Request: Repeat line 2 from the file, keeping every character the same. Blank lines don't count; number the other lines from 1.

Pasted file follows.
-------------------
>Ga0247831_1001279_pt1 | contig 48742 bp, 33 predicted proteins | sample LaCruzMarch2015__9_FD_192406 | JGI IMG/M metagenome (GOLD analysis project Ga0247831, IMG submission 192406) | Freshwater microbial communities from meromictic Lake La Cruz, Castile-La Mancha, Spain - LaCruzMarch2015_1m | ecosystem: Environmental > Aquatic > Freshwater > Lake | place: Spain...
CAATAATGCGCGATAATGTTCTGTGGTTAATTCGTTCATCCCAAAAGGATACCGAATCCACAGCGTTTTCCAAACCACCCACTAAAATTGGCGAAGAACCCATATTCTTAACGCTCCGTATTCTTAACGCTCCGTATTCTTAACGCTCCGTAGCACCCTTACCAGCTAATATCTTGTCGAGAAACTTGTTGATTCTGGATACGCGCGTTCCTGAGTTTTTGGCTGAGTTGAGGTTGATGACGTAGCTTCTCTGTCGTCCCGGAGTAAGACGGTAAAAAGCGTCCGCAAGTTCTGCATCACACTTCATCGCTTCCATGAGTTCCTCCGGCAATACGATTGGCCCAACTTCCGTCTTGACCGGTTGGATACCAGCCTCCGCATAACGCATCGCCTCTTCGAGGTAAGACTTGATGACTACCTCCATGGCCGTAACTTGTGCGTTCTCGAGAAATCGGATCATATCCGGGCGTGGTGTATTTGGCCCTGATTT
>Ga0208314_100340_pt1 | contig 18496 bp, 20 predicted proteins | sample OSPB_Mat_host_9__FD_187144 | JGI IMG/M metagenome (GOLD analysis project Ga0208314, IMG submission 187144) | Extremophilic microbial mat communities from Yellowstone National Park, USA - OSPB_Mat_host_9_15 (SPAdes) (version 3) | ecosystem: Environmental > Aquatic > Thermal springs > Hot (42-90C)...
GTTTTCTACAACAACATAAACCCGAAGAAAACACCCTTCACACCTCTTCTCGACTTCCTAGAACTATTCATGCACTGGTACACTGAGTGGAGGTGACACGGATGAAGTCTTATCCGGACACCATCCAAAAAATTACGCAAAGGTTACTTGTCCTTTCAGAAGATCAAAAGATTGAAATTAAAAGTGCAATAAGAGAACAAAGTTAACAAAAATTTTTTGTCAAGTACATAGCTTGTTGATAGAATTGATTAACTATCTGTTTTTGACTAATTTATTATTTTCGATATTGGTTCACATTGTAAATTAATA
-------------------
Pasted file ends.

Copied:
CAATAATGCGCGATAATGTTCTGTGGTTAATTCGTTCATCCCAAAAGGATACCGAATCCACAGCGTTTTCCAAACCACCCACTAAAATTGGCGAAGAACCCATATTCTTAACGCTCCGTATTCTTAACGCTCCGTATTCTTAACGCTCCGTAGCACCCTTACCAGCTAATATCTTGTCGAGAAACTTGTTGATTCTGGATACGCGCGTTCCTGAGTTTTTGGCTGAGTTGAGGTTGATGACGTAGCTTCTCTGTCGTCCCGGAGTAAGACGGTAAAAAGCGTCCGCAAGTTCTGCATCACACTTCATCGCTTCCATGAGTTCCTCCGGCAATACGATTGGCCCAACTTCCGTCTTGACCGGTTGGATACCAGCCTCCGCATAACGCATCGCCTCTTCGAGGTAAGACTTGATGACTACCTCCATGGCCGTAACTTGTGCGTTCTCGAGAAATCGGATCATATCCGGGCGTGGTGTATTTGGCCCTGATTT